One of the innovators in this business is Winegard. Their products are the latest evolution in design coupled with the best materials and craftsmanship. I use their ghost killer model in my own system.

Their web site offers many designs, one of which should be perfect for your need, depending on distance and conflicting signals in your area.

I agree that Winegard is one of the best and a leader in the antenna business. A good on-line mail order source is Stark Electronic in Massachusetts. To find it you must be accurate, because Starkelectronics.com with the S at the end is a place in Minnesota.


While there is no substitute for a quality roof-mount Yagi with rotor and quad-shielded RG/6 coax lead-in....

You don't necessarily need to have an outdoor antenna as someone above suggested, particularly if you few of your desired stations are distant. I have the discontinued AudioPrism 8600 (?) I think the model name was, looks like a large cat scratching post, it is 6 foot tall! I have it on the porch and simply string the coax lead along the baseboard and then through the wall into the listening room. Works like a charm...
If you were closer I would suggest you come over to my place to see what the www.antennaperformance.com APS-13 Antenna will do. If you by a cheap antenna and you try to get anything but local stations you are doing committing your tuner to sucking a signal through a soda straw. I respectivefully disagree with any of the reviewers that you can take a simple dipole or one of the various car antenna whip types like the Magnum Dynalab ST-2 or Fanfare 2FMG and begin to approach whay you can do with a APS-13 or if necessary a APS-9 multielement array can do for you mounted outside. This is one of the greatest examples of proof is in the pudding arguments and one of the biggest no brainer choices there is. I simply did not know some stations were even on the dial till I upgraded to the APS-13. The Winegards are good but up to the APS-13 (check the number of elements on the mast).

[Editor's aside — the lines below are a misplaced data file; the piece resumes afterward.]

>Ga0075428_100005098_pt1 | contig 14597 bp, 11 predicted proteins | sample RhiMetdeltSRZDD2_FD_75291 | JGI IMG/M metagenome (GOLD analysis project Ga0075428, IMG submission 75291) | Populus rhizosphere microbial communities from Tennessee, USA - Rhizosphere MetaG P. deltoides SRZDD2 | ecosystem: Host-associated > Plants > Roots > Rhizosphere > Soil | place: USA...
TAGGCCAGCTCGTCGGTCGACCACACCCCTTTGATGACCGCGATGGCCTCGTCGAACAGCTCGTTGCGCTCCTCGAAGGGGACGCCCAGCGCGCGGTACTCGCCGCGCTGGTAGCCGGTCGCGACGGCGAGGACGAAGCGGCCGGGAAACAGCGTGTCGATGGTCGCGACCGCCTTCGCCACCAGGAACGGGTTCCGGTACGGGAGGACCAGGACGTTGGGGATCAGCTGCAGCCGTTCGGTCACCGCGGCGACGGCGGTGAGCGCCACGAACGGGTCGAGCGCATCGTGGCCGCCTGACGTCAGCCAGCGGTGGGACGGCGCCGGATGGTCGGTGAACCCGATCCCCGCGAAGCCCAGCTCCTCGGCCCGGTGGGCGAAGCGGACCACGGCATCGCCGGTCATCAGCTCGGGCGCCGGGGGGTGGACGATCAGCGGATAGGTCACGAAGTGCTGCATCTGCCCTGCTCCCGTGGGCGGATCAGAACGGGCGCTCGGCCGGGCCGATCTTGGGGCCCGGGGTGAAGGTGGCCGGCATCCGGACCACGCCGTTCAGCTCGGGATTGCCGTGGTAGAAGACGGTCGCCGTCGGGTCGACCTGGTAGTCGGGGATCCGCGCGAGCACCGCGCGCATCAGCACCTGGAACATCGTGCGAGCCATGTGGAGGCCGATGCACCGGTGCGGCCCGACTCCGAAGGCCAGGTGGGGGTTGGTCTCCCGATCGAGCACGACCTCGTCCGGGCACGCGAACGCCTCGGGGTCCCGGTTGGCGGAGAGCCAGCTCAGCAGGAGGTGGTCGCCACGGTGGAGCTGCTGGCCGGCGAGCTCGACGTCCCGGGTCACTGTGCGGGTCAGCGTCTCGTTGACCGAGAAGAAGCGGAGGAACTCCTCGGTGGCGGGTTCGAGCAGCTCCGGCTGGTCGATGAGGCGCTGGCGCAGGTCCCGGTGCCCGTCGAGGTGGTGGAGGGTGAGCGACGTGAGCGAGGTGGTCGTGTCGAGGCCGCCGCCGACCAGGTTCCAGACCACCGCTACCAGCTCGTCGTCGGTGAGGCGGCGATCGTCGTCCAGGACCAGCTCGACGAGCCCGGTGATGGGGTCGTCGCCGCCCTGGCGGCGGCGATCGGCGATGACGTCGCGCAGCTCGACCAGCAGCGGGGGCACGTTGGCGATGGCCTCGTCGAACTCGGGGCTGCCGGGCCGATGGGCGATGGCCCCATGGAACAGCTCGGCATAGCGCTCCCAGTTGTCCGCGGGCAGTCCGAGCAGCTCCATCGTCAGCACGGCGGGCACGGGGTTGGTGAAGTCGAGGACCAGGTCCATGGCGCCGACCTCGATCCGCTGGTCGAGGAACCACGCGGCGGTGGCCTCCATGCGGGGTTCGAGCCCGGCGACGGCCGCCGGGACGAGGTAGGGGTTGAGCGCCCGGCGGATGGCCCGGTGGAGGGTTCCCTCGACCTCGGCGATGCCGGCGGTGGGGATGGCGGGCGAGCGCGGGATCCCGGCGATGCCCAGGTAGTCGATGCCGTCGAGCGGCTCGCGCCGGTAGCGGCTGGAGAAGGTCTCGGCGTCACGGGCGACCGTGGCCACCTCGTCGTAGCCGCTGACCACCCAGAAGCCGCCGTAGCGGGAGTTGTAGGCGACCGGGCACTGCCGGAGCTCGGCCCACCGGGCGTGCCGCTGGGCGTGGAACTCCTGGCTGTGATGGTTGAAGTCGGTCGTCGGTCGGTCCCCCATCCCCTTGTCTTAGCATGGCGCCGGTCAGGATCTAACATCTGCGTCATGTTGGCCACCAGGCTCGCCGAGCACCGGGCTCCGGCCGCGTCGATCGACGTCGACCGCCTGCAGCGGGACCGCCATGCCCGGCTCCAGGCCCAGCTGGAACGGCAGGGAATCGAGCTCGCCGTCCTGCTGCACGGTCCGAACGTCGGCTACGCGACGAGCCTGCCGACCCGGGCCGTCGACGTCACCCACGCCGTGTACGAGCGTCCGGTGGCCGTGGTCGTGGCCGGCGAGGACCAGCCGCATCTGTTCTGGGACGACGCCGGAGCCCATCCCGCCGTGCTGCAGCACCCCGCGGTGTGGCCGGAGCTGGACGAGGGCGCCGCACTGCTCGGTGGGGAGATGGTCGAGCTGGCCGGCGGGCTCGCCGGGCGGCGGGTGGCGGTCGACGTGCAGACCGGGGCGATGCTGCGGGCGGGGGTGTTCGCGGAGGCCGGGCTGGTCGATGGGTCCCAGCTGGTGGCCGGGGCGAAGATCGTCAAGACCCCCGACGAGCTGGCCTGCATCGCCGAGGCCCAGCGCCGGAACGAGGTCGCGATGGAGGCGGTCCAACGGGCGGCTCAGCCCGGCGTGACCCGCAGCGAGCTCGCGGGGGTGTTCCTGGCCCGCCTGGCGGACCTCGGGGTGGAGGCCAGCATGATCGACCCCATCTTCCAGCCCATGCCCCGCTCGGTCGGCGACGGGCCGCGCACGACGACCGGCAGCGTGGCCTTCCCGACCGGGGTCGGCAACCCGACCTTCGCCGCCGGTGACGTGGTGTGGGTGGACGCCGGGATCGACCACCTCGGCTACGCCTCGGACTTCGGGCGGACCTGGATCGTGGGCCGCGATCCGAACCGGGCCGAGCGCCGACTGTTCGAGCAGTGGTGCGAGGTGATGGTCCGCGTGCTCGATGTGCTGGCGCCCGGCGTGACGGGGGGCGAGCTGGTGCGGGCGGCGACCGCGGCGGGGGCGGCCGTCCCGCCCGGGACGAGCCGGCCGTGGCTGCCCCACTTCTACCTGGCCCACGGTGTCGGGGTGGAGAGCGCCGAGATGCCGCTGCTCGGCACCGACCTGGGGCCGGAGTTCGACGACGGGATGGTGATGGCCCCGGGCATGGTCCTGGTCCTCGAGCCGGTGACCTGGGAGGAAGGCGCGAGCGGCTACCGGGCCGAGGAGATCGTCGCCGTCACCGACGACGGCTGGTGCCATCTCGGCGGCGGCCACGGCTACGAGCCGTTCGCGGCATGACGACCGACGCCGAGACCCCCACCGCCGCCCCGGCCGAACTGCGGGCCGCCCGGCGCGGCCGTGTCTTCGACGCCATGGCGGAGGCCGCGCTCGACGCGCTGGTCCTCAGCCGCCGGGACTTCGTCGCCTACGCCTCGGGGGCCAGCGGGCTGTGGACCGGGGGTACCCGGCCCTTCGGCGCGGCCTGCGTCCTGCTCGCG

Here are some VERY helpful web sites geared at maximizing your chances at getting the best FM Signal:




I absolutely love non-corporate FM and have owned tens of tuners over the years. Trust me on this one, get a great FM ONLY (not TV/FM) Antenna and mount it outside on a rotor (antenna performance had (may still have) much of remaining stock of extra heavy duty rotors, something you will need during icing conditions or long term reliability).
PS: Here is a good article on the APS-14 (precusor to the APS-13):


Also, you should read the Stereophile article on the APS-13.
I suspect the answer is obvious but my question is: what is the risk of an outdoor tall antenna in Florida where lightning is very frequent?
The answer to the Fla question is electrifrying!!
I have very good results with my Dynalab tuner at 60 miles out, using the Radio Shaft FM yagi mounted high in my attic (for lightning protection) & 75' of RG6 coax. Very likely the Channel Master's, Wineguard's etc. would work better but for my minimal investment it's certainly cost effective.
i am using some little wires that came with my old reciever, going into my Sansui Tu-517, and i thought that worked good, i might have to get something better.